Leading a healthier lifestyle doesn’t just apply to people, you know. What about your dog?
New research in the UK shows nearly all (90%) dog owners regularly feed their four-legged friends food scraps and leftovers, despite the fact that more than half say their pet’s diet needs improving, and 42% insist they’re trying to adopt a healthier diet for their dog in 2020, as well as for themselves.
In addition, the research by pet food brand Natural Instinct, found over half (54%) of dog owners think their dog’s fitness needs improving too.
Mark Bossley, chief veterinary surgeon at Blue Cross pet charity, says: “We see overweight pets every day at our hospitals and clinics. Making sure your pet has the right diet and exercise regime is vital to keeping them healthy and happy. Just like humans, obesity in pets causes serious health problems and can even be fatal.”
Here, doggy experts suggest ways to get your dog slimmer, fitter and healthier…
1. Buy the right food
Using special calorie-controlled food from the vet is generally the best way for a dog to lose weight, says Blue Cross. Many vets also run free weight-control clinics for pets. For further advice visit the Blue Cross Dog Diet.
2. Try a whole food diet
Kate Bendix, author of The Dog Diet, says a diet made from whole foods – meat, fish, vegetables and fruit – is perfect for dogs.
3. Don’t give them human food
Human processed food – like sausages, gravy, pasta or bread – are high in salt, sugar and fat, which can affect a dog’s liver and kidneys. “There are lots of choices of pet food available, so avoid giving them food meant for humans, as it’s often too fatty and salty for them,” explains Bossley.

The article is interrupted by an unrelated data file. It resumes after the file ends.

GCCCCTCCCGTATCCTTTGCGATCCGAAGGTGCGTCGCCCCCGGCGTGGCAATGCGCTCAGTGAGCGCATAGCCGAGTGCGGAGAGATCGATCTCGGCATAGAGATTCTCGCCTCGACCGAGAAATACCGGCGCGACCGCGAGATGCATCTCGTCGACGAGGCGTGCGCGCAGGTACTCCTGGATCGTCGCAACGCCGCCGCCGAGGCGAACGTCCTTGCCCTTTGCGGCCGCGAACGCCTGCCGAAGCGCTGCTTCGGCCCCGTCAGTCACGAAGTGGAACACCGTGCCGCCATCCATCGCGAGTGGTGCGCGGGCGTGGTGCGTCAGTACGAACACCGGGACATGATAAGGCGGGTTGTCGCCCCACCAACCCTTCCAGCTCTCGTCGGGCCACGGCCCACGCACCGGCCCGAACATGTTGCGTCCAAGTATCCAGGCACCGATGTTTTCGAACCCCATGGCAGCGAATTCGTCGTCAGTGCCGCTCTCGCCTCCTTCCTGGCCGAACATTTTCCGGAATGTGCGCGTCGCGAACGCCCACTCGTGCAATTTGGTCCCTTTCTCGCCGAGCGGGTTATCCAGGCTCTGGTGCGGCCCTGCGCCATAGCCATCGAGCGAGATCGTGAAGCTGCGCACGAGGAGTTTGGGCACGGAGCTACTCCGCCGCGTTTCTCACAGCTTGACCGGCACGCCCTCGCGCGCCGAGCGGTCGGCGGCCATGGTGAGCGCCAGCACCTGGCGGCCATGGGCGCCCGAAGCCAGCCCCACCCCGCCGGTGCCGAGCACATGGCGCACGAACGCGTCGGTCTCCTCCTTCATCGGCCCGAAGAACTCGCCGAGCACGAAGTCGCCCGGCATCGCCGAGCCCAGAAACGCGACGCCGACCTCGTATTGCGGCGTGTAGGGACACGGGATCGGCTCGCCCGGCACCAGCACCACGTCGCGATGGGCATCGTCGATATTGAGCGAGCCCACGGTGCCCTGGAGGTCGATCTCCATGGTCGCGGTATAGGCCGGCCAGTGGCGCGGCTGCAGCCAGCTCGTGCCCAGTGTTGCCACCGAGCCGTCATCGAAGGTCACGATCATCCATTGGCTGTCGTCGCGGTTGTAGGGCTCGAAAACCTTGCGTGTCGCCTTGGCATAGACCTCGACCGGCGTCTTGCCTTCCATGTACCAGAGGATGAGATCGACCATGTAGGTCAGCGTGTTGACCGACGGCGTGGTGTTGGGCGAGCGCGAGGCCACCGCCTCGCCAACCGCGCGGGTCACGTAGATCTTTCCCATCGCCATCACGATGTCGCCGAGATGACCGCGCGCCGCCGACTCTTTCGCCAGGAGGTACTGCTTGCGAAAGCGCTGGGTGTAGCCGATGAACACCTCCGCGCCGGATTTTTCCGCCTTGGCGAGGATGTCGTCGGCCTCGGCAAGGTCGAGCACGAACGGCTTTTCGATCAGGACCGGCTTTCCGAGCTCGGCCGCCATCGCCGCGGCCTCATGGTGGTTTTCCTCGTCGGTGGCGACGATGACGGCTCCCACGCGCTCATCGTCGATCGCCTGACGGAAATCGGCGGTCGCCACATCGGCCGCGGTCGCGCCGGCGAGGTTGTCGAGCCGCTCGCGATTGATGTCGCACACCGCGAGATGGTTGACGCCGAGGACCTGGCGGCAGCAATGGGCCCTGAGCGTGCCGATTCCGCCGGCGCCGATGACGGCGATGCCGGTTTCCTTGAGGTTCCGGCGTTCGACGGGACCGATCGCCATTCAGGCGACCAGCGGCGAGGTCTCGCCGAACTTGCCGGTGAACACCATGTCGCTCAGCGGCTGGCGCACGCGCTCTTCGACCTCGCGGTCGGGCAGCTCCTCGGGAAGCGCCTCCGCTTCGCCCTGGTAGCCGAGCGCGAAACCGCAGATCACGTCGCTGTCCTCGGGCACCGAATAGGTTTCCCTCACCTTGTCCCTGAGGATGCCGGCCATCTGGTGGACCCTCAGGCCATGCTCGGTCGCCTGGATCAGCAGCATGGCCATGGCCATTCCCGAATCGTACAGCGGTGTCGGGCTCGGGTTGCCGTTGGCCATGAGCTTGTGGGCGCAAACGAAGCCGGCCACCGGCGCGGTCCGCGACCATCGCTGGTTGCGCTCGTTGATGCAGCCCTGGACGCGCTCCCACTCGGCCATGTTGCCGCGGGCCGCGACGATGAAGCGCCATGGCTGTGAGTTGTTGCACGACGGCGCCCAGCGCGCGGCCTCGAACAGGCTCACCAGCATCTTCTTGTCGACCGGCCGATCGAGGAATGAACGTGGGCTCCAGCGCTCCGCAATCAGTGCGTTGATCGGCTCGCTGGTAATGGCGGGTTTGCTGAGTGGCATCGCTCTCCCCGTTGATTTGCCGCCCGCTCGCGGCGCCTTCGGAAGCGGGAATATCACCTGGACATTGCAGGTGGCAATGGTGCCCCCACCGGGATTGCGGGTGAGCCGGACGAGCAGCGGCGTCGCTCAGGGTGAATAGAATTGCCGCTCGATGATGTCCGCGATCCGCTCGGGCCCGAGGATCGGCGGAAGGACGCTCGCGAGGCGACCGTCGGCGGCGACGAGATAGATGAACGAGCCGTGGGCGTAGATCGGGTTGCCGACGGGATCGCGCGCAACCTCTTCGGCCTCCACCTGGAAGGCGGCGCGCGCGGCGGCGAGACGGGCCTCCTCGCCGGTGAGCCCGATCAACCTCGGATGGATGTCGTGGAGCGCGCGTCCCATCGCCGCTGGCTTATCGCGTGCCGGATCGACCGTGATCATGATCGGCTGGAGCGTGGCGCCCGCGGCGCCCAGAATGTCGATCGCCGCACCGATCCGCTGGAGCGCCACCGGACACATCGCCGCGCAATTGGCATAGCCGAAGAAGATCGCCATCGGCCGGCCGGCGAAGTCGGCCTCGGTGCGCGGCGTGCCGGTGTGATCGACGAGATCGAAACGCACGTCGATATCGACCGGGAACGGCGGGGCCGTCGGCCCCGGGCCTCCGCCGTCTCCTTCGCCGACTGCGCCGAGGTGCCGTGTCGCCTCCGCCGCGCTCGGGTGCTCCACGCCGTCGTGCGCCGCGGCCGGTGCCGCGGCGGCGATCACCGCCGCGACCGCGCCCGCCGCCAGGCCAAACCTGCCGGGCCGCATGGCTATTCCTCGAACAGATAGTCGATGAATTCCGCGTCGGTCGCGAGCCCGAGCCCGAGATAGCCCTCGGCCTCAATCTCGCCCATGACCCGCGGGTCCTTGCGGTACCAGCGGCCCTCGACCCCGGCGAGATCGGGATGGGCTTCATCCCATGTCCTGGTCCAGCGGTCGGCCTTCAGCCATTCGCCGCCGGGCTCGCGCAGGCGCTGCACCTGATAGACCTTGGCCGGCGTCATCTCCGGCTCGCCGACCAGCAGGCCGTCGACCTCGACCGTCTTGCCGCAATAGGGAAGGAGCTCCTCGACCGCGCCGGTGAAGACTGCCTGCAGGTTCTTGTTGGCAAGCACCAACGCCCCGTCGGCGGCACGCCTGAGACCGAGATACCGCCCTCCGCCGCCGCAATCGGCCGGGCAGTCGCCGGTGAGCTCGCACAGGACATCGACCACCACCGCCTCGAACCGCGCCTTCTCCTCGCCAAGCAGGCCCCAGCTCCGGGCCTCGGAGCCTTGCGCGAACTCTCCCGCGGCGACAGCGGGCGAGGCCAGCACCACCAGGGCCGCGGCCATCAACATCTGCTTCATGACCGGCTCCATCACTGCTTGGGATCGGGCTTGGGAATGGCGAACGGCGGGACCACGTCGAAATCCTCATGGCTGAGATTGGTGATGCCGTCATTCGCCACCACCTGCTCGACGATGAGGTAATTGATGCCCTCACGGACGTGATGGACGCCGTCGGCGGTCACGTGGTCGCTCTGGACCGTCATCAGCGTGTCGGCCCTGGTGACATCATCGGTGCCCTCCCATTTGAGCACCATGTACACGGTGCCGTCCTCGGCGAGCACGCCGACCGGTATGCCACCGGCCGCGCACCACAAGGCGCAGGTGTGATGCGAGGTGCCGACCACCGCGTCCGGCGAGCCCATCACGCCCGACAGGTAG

4. Don’t ever feed dogs grapes, chocolate or cooked bones
Grapes and raisins are highly toxic to dogs and can even be fatal.
The Kennel Club says chocolate contains the chemical theobromine, which is poisonous to dogs. The darker the chocolate, the more theobromine it contains, and although white chocolate contains very little theobromine, it can still make dogs ill because it’s so fatty.
Cooked bones are another no-no – they can splinter into shards that can cause choking and serious internal damage.
5. Learn to resist them!
Blue Cross says responsible dog owners should learn to resist their dog’s soulful eyes, and remember that just because they beg for food, doesn’t mean they’re hungry. They’re scavengers in the wild and it’s natural for them to eat everything they find or are given.
6. Don’t slip your dog one of your biscuits
Bendix points out that just one human biscuit can pack a much bigger calorie punch for a small dog than for its human owner. “Giving a 10kg dog one digestive is the equivalent to an 80kg human dunking eight in their cuppa – a sure-fire way to gain weight,” she warns.
7. Give treats in moderation
Treats can be a good incentive for training, but should only be given in moderation, warn the experts at Natural Instinct. Remember dogs only need a tiny reward when being trained. “If using treats for training, reduce their daily meals accordingly,” suggests Bossley.
8. Prioritise play and exercise
Dogs need exercise, and play and training provide mental stimulation while increasing the bond between a pet and owner. However, Bossley warns that it’s equally important not to over-exercise a pet, especially during hot weather.
9. Exercise according to breed
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Running with your dog can be a great way to strengthen your bond and get fit! If your New Year's resolution is to exercise more, why not bring your four-legged friend with you? Follow our golden rules: - Speak to your vet before you start training. - If your dog is unfit, run at their pace, make time for lots of breaks and gradually increase your distance and speed. - Make sure you have enough water with you. - Take it easy at first and build up slowly. Alternate between walking and running, and run for short distances initially.
The amount of exercise dogs need depends on their breed and age, stresses Bossley. “Don’t believe the bigger the dog, the more exercise they need,” he warns. “Great Danes only need a couple of short walks a day. ”
10. Give them a sniff
If you’re short of time, a 20-minute walk around the block, letting your dog meander and sniff every lamppost, is still good. As well as the physical exercise and fresh air, sniffing is good for dogs’ mental health, explains Bendix, who adds: “Go at their pace and take a moment for yourself too.”